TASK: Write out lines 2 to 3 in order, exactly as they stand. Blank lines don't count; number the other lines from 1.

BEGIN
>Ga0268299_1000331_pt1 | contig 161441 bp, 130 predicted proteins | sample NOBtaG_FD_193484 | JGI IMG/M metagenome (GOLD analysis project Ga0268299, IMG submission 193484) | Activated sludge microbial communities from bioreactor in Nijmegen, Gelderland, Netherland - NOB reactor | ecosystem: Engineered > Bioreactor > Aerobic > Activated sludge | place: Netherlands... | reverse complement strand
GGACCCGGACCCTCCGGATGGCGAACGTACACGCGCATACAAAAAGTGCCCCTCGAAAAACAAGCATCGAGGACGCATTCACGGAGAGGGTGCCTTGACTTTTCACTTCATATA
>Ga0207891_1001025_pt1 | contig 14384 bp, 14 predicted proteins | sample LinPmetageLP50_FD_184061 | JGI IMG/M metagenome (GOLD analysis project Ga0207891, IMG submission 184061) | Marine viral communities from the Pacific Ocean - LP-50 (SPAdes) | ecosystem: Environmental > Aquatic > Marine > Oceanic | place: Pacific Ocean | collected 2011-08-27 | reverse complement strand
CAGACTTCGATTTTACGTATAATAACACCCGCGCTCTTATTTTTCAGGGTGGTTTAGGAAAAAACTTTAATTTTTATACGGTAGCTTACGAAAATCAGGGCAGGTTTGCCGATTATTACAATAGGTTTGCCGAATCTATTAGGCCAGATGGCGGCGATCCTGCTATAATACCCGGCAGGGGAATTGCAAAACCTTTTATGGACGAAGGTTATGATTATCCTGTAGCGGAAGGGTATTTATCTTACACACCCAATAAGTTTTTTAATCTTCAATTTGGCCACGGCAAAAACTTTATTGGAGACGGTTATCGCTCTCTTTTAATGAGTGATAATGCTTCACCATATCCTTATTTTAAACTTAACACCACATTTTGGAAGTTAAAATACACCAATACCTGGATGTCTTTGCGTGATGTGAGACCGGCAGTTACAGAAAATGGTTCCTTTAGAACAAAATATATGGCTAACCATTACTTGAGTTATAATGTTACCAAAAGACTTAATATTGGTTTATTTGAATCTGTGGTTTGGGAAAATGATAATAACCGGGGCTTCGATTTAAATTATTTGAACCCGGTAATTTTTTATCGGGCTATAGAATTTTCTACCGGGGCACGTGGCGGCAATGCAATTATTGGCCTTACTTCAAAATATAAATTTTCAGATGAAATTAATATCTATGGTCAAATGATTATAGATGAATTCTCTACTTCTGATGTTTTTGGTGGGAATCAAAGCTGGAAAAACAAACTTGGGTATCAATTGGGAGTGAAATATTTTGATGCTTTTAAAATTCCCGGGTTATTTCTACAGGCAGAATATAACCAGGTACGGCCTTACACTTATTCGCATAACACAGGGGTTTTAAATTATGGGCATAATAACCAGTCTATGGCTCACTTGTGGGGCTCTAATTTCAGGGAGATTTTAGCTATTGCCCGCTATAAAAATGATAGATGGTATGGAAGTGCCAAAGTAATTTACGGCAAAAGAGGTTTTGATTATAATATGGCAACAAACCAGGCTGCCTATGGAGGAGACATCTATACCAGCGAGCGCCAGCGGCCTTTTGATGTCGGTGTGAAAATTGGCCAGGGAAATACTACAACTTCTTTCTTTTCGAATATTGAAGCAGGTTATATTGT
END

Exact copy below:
GGACCCGGACCCTCCGGATGGCGAACGTACACGCGCATACAAAAAGTGCCCCTCGAAAAACAAGCATCGAGGACGCATTCACGGAGAGGGTGCCTTGACTTTTCACTTCATATA
>Ga0207891_1001025_pt1 | contig 14384 bp, 14 predicted proteins | sample LinPmetageLP50_FD_184061 | JGI IMG/M metagenome (GOLD analysis project Ga0207891, IMG submission 184061) | Marine viral communities from the Pacific Ocean - LP-50 (SPAdes) | ecosystem: Environmental > Aquatic > Marine > Oceanic | place: Pacific Ocean | collected 2011-08-27 | reverse complement strand